Las Piedras is a community that depends on a single gasoline-powered pump to obtain its water from a local reservoir.
This project will replace the existing water pump with a solar-powered pump, expanding access to clean water and eliminating the cost and labor needed to procure fuel.
Who it benefits
The Community of Las Piedras: A community of roughly 200 families and nearly 800 residents. Located in the town of Toluviejo in Sucre, Colombia, Las Piedras is primarily an indigenous and agricultural community.
Las Piedras suffered under nearly 6 years of regional violence and social conflict in the early 2000s caused by the fighting of several illegal armed groups, and the collapse of law enforcement.
The situation greatly exuberated poverty in the community. An average household income of $3/day, and an average family size of five. Since 2006, the community has worked to rebuild.
With the support of organizations, such as SWISSAID, a local women’s non-profit, Asomupiedras, and a children’s environmental advocacy group, “Los Guardianes de la Naturaleza,” or Guardians of Nature, were formed.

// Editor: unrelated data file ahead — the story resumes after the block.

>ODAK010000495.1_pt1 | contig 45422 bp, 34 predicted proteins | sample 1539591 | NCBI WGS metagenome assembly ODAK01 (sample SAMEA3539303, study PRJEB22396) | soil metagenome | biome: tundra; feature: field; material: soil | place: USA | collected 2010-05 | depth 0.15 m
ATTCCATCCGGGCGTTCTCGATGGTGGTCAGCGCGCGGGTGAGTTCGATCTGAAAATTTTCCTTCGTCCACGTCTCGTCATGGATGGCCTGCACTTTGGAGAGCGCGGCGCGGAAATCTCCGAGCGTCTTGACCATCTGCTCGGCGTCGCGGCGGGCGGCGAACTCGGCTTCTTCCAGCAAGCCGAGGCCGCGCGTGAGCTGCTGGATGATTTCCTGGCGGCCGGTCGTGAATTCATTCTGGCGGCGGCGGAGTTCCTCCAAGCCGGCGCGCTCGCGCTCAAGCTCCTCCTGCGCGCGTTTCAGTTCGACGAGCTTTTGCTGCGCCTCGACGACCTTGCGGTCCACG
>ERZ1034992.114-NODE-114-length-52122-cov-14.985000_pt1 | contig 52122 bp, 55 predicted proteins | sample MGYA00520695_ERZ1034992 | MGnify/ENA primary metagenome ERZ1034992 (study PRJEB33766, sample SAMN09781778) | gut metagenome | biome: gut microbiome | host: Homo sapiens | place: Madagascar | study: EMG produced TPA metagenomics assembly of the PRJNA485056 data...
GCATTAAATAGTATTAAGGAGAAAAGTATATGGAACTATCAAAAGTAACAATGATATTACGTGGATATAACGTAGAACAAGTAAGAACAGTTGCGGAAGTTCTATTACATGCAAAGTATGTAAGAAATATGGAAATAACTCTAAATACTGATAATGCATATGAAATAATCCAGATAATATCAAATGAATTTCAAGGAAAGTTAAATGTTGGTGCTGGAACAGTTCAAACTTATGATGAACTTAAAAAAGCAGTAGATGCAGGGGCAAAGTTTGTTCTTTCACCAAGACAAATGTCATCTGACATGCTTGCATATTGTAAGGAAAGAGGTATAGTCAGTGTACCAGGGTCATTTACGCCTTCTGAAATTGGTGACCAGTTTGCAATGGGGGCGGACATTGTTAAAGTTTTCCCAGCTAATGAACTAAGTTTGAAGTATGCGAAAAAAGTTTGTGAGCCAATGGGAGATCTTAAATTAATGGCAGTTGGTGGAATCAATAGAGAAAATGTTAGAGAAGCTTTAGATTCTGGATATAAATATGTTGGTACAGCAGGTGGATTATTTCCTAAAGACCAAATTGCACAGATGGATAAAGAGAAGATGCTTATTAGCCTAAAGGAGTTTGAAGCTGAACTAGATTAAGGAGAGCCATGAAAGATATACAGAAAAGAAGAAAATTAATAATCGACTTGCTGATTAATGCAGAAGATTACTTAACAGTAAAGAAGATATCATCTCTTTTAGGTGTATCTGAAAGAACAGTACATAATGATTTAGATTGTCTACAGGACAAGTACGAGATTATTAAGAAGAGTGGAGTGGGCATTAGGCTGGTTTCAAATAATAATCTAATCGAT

Access to Water in Las Piedras
While rebuilding, the community built a small water reservoir and obtained a gasoline-powered water pump, which currently draws water for the whole community once a week.
Each family stores their water in tanks or buckets at their homes and rations it for a whole week.
They all pay a weekly fee to cover the fuel, and the operation and maintenance costs associated with the pump.
To obtain the fuel, one member of the community needs to transport 40 liters of gasoline by motorcycle for approximately 40 minutes on unpaved and dangerous roads every week.
A solar-powered water pump for the community of Las Piedras is cheaper, cleaner, and safer.
Reduce the cost of operating the existing water pump by eliminating the need to purchase fuel.
Expected fuel cost savings are US $1,700 annually.
This will allow families to invest more money in food, health and education.
Help fund the development of new projects, such as the expansion of the current reservoir to meet the community’s growth needs, by allowing reallocation of savings to new projects.
Reduce the environmental impacts of using fuel, by eliminating approximately 4,216 kg of CO2 emissions annually. Safer: Eliminate the risk and cost of transporting fuel every week into the community.